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Over the years, Democrats have been adamant in removing most voter ID requirements.
Now that Virginia rests in the control of a blue House, Senate, and Governor, the state is moving quickly to vastly change voting procedures. Recently, Governor Ralph Northam, a Democrat, signed into law sweeping measures aimed at making the voting process “easier.”
What exactly does easier mean?
Expanding early voting and removing ID requirements at polling stations, just to name a few things.
In response to Virginia’s actions, President Trump tweeted the following:
CNN had this to report on Virginia's new legislation:
Virginia Gov. Ralph Northam announced Sunday that he signed a series of new measures into law aimed at expanding access to voting in the commonwealth.
The new legislation will establish Election Day as a holiday, remove the requirement that voters show a photo ID prior to casting a ballot and, expand early voting to be allowed 45 days before an election without a stated reason.
"Voting is a fundamental right, and these new laws strengthen our democracy by making it easier to cast a ballot, not harder," Northam said in a statement. "No matter who you are or where you live in Virginia, your voice deserves to be heard. I'm proud to sign these bills into law."
Several states and cities have already made Election Day a civic holiday, including Delaware, Hawaii, Kentucky and New York. State offices typically close, though it depends on the state whether employees are entitled to paid time off to vote.
Proponents say making Election Day a holiday could improve voter turnout. But Election Day may not become a federal holiday anytime soon -- it's drawn deep division along party lines.
In January 2019, Democrats proposed a sweeping bill that would make Election Day a national holiday among other measures. Senate Majority Leader Mitch McConnell said the measure would pay government workers to "hang out at the polls during an election" or campaign for candidates.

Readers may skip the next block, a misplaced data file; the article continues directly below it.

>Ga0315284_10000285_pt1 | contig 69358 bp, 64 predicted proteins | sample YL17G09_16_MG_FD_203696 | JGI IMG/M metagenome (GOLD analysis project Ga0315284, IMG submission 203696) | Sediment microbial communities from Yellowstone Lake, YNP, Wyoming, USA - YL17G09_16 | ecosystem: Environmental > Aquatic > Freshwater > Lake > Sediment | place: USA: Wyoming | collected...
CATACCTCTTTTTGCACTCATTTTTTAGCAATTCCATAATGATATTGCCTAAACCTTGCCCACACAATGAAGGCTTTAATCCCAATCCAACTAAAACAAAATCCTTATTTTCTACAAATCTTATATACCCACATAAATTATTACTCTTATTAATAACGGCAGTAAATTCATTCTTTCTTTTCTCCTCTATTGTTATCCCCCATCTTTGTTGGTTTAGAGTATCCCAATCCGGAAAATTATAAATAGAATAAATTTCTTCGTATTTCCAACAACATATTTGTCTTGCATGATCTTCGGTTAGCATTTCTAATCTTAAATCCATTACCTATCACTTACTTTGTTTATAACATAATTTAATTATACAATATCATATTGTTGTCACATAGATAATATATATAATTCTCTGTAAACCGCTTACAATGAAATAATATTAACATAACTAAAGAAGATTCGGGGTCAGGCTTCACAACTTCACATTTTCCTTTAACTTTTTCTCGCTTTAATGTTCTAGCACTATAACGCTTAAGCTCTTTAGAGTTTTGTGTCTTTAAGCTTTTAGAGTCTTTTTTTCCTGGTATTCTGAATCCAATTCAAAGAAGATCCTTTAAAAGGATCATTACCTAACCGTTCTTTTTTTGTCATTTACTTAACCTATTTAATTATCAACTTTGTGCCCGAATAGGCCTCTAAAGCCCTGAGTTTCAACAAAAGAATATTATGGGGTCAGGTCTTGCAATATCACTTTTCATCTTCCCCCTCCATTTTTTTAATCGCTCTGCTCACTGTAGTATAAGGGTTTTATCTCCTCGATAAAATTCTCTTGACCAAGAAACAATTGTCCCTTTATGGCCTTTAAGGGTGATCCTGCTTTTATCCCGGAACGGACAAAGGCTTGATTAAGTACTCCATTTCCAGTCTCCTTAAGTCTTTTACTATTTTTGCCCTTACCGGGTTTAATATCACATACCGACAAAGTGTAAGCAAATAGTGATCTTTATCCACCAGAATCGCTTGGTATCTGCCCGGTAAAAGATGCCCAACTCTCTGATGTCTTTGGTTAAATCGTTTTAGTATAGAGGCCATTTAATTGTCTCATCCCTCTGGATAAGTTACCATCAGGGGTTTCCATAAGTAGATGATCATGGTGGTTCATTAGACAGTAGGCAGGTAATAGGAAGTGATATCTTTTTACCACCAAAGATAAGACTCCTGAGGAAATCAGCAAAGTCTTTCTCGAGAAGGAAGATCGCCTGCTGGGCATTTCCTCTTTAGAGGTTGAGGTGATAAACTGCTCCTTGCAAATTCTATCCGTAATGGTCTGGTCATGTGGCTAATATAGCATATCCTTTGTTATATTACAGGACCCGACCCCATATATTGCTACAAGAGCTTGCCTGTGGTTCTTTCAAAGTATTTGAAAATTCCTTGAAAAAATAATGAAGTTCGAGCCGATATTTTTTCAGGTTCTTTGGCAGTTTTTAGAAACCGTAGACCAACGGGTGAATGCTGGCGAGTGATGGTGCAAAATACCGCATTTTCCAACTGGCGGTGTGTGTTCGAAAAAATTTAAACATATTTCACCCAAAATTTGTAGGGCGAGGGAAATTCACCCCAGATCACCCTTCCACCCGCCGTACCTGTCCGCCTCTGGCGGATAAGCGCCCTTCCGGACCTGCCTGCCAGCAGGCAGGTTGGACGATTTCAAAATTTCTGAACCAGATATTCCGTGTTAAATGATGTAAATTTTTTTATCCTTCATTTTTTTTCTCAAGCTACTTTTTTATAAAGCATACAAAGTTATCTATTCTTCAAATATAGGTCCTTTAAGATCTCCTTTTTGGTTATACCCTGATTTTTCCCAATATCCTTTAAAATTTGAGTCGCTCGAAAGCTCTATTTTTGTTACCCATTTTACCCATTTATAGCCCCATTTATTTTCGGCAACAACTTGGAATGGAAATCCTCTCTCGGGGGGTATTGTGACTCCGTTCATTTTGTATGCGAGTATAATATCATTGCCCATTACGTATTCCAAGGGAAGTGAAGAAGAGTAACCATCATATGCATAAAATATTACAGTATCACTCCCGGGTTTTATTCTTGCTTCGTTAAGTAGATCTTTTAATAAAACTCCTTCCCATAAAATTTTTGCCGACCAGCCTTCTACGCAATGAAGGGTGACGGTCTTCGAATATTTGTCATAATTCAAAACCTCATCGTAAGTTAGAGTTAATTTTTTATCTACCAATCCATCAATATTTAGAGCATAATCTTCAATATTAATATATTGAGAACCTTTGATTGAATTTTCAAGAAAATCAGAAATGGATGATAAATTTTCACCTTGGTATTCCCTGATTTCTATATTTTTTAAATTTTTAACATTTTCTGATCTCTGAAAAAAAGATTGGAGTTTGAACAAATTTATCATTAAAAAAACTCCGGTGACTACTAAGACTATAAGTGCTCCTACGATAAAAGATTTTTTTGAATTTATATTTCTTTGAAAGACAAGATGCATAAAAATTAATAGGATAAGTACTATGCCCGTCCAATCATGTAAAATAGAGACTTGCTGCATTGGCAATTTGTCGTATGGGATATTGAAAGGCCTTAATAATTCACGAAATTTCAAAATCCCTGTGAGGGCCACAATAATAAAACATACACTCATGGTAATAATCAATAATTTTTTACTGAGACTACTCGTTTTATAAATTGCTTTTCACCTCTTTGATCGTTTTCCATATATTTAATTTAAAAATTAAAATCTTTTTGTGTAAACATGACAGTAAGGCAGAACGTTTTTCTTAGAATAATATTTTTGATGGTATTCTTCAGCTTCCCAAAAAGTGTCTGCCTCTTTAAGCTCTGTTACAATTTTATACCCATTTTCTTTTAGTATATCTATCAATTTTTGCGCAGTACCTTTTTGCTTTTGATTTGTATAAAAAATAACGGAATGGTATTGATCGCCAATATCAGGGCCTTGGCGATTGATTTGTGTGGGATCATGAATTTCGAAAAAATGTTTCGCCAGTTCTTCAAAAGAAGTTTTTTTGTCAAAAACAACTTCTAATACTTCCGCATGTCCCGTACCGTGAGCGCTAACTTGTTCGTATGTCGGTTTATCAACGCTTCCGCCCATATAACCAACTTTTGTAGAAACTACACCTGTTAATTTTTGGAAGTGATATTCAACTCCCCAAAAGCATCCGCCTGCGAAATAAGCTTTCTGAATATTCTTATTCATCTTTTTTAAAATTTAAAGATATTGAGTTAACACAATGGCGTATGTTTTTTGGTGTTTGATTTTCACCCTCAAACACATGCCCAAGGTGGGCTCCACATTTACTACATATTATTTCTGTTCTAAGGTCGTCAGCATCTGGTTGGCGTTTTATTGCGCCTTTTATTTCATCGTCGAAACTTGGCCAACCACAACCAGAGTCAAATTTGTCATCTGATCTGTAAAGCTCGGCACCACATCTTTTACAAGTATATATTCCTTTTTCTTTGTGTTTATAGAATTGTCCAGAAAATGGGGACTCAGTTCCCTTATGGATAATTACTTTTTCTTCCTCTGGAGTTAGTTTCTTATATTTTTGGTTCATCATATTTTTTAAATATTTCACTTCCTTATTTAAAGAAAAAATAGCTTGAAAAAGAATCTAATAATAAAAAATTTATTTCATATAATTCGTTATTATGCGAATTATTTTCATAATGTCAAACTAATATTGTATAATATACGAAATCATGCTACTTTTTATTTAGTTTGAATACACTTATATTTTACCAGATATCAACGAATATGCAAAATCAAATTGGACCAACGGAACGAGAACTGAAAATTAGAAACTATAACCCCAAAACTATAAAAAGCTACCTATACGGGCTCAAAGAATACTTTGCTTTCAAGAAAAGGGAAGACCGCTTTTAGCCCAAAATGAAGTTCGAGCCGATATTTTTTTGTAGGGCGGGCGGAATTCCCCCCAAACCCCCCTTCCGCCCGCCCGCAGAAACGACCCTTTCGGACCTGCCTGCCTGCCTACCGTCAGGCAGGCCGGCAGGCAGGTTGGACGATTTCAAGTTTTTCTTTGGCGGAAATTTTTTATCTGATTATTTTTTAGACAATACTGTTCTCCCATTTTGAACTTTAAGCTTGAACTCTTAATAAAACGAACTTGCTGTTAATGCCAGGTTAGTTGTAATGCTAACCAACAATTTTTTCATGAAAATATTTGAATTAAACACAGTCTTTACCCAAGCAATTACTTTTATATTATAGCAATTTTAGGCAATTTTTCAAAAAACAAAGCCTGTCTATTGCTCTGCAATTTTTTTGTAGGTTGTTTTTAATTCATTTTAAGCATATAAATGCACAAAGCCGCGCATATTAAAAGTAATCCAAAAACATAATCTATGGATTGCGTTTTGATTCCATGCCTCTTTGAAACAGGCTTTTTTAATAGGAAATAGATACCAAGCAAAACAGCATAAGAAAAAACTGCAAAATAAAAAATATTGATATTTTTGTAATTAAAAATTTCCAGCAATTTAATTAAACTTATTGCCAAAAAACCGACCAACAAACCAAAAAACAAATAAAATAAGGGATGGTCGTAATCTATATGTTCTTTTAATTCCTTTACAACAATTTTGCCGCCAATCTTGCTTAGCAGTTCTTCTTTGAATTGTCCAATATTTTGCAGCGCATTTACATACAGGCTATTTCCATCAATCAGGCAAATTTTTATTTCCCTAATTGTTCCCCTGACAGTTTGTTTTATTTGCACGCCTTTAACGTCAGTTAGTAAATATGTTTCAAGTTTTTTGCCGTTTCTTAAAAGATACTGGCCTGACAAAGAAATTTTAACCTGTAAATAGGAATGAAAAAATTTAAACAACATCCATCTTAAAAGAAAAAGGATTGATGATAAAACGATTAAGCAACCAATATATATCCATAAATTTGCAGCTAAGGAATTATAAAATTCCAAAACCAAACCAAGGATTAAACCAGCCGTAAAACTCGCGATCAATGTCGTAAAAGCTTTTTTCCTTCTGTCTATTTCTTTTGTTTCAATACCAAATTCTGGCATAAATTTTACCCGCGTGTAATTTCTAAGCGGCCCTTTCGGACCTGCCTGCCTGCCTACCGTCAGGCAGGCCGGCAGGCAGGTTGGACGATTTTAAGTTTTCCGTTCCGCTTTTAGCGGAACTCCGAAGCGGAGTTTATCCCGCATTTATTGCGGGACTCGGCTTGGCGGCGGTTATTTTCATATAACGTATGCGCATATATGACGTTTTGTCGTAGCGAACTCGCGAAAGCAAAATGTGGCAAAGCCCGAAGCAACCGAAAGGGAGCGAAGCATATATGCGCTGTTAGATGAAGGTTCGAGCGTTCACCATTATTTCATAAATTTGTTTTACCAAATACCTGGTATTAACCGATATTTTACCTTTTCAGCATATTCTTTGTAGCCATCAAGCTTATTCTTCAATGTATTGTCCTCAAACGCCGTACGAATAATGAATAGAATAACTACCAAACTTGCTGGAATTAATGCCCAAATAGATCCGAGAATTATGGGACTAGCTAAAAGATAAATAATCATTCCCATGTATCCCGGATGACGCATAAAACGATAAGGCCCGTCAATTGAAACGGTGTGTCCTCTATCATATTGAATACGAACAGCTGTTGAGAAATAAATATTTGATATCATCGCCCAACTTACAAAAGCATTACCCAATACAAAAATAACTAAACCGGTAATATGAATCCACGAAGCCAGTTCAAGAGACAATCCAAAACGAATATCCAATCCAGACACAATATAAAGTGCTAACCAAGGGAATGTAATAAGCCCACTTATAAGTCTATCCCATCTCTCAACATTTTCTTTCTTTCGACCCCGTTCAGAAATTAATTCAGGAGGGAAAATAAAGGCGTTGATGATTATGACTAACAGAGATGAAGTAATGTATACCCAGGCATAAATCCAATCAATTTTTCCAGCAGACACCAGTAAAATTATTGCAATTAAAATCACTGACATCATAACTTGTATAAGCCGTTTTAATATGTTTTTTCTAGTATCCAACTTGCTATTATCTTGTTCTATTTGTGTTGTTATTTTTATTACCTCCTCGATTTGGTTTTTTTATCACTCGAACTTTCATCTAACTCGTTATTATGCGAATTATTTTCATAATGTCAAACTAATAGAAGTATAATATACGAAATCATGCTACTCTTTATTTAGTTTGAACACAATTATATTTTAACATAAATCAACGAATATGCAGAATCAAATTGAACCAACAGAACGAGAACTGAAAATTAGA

The new legislation also repeals the current Lee-Jackson day holiday which honored Robert E. Lee and Thomas "Stonewall" Jackson as "defenders of causes." Both men owned slaves and fought to preserve slavery in the US.
The holiday is typically observed with Civil War-themed parades, wreath layings and reenactments hosted by Confederate memorial groups, though these celebrations are increasingly unpopular. Defenders of the holiday say it honors Virginia history.
Users were quick to react on Twitter:
Of particular interest is exactly how the lack of ID process will work out in Virginia. Most would think any lack of identification at the polls would introduce the opportunity for voter fraud.
The Hill has more to say on the matter:
The new bill allows for early voting 45 days prior to an election without a stated excuse; Virginia previously required absentee voters to provide the state with a reason from an approved list.
Another bill extends in-person polling hours by one hour, keeping polls open until 8 p.m. rather than 7 p.m.
All the measures passed earlier this year in the Democratic-controlled legislature.
Democrats won control of both the state Senate and House of Delegates in the 2019 elections.
The new laws were lauded by top Democrats in the state legislature.
“We need more access to the ballot box, not less,” state Sen. Louise Lucas (D) said in a statement. “I am so proud to be a part of new laws that expand access to voting and make our Commonwealth more representative of the people we serve. Today is a historic day.”